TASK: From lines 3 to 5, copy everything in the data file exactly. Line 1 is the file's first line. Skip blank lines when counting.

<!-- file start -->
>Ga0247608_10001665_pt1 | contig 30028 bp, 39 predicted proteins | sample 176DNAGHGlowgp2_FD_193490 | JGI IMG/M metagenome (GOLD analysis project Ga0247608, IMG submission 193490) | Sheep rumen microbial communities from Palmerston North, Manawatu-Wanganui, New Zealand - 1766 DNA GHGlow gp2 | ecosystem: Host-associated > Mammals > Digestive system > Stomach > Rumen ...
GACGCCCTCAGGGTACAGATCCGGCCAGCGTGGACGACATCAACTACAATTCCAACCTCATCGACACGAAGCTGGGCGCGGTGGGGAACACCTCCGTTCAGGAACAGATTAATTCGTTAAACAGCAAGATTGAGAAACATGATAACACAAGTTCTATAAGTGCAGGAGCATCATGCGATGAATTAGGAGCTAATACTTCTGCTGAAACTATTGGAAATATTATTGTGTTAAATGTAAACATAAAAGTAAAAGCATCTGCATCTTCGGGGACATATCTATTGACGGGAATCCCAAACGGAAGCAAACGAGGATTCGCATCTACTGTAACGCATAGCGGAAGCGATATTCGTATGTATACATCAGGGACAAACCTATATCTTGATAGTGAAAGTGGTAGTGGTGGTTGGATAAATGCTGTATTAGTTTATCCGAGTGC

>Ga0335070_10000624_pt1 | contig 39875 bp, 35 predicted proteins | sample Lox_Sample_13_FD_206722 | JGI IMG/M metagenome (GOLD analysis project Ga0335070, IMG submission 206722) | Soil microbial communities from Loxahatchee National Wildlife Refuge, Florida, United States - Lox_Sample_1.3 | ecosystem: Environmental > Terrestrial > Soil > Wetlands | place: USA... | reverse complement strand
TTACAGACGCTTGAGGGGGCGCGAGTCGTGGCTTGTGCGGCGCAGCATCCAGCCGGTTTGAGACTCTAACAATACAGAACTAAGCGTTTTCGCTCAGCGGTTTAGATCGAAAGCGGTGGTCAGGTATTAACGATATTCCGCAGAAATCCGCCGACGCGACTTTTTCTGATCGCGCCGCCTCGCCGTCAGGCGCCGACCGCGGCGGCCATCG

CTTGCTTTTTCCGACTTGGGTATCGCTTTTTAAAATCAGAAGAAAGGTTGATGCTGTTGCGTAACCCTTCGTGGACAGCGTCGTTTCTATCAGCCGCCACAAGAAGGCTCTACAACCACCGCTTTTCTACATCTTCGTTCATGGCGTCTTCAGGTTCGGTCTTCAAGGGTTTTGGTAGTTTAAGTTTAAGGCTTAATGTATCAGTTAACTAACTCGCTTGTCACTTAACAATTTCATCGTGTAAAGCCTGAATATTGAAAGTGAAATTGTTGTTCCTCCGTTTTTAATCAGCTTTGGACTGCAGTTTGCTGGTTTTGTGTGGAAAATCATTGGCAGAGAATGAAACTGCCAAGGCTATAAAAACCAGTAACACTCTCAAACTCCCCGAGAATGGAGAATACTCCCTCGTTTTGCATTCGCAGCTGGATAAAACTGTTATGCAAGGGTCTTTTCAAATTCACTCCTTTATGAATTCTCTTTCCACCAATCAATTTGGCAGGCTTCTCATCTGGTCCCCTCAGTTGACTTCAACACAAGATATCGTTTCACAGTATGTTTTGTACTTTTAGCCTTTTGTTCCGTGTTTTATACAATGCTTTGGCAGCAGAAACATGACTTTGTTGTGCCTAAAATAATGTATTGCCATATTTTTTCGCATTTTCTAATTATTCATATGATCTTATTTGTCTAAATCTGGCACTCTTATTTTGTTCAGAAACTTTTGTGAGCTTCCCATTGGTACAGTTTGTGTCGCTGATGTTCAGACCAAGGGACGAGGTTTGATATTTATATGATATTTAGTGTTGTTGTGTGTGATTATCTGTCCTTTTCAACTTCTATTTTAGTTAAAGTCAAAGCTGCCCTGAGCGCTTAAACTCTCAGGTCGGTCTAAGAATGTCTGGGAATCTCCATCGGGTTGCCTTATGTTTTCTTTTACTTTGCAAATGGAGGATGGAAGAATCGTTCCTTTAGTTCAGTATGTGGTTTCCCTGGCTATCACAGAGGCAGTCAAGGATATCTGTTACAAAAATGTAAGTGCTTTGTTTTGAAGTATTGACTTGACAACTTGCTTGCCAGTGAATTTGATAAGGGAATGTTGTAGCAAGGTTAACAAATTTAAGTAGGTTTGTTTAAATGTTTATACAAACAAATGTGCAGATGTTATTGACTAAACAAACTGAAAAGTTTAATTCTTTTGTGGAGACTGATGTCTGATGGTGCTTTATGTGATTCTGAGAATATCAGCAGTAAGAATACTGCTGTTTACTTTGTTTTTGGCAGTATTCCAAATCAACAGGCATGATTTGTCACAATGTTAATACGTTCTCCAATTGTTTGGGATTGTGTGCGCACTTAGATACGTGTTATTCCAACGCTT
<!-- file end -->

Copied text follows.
>Ga0335070_10000624_pt1 | contig 39875 bp, 35 predicted proteins | sample Lox_Sample_13_FD_206722 | JGI IMG/M metagenome (GOLD analysis project Ga0335070, IMG submission 206722) | Soil microbial communities from Loxahatchee National Wildlife Refuge, Florida, United States - Lox_Sample_1.3 | ecosystem: Environmental > Terrestrial > Soil > Wetlands | place: USA... | reverse complement strand
TTACAGACGCTTGAGGGGGCGCGAGTCGTGGCTTGTGCGGCGCAGCATCCAGCCGGTTTGAGACTCTAACAATACAGAACTAAGCGTTTTCGCTCAGCGGTTTAGATCGAAAGCGGTGGTCAGGTATTAACGATATTCCGCAGAAATCCGCCGACGCGACTTTTTCTGATCGCGCCGCCTCGCCGTCAGGCGCCGACCGCGGCGGCCATCG

CTTGCTTTTTCCGACTTGGGTATCGCTTTTTAAAATCAGAAGAAAGGTTGATGCTGTTGCGTAACCCTTCGTGGACAGCGTCGTTTCTATCAGCCGCCACAAGAAGGCTCTACAACCACCGCTTTTCTACATCTTCGTTCATGGCGTCTTCAGGTTCGGTCTTCAAGGGTTTTGGTAGTTTAAGTTTAAGGCTTAATGTATCAGTTAACTAACTCGCTTGTCACTTAACAATTTCATCGTGTAAAGCCTGAATATTGAAAGTGAAATTGTTGTTCCTCCGTTTTTAATCAGCTTTGGACTGCAGTTTGCTGGTTTTGTGTGGAAAATCATTGGCAGAGAATGAAACTGCCAAGGCTATAAAAACCAGTAACACTCTCAAACTCCCCGAGAATGGAGAATACTCCCTCGTTTTGCATTCGCAGCTGGATAAAACTGTTATGCAAGGGTCTTTTCAAATTCACTCCTTTATGAATTCTCTTTCCACCAATCAATTTGGCAGGCTTCTCATCTGGTCCCCTCAGTTGACTTCAACACAAGATATCGTTTCACAGTATGTTTTGTACTTTTAGCCTTTTGTTCCGTGTTTTATACAATGCTTTGGCAGCAGAAACATGACTTTGTTGTGCCTAAAATAATGTATTGCCATATTTTTTCGCATTTTCTAATTATTCATATGATCTTATTTGTCTAAATCTGGCACTCTTATTTTGTTCAGAAACTTTTGTGAGCTTCCCATTGGTACAGTTTGTGTCGCTGATGTTCAGACCAAGGGACGAGGTTTGATATTTATATGATATTTAGTGTTGTTGTGTGTGATTATCTGTCCTTTTCAACTTCTATTTTAGTTAAAGTCAAAGCTGCCCTGAGCGCTTAAACTCTCAGGTCGGTCTAAGAATGTCTGGGAATCTCCATCGGGTTGCCTTATGTTTTCTTTTACTTTGCAAATGGAGGATGGAAGAATCGTTCCTTTAGTTCAGTATGTGGTTTCCCTGGCTATCACAGAGGCAGTCAAGGATATCTGTTACAAAAATGTAAGTGCTTTGTTTTGAAGTATTGACTTGACAACTTGCTTGCCAGTGAATTTGATAAGGGAATGTTGTAGCAAGGTTAACAAATTTAAGTAGGTTTGTTTAAATGTTTATACAAACAAATGTGCAGATGTTATTGACTAAACAAACTGAAAAGTTTAATTCTTTTGTGGAGACTGATGTCTGATGGTGCTTTATGTGATTCTGAGAATATCAGCAGTAAGAATACTGCTGTTTACTTTGTTTTTGGCAGTATTCCAAATCAACAGGCATGATTTGTCACAATGTTAATACGTTCTCCAATTGTTTGGGATTGTGTGCGCACTTAGATACGTGTTATTCCAACGCTT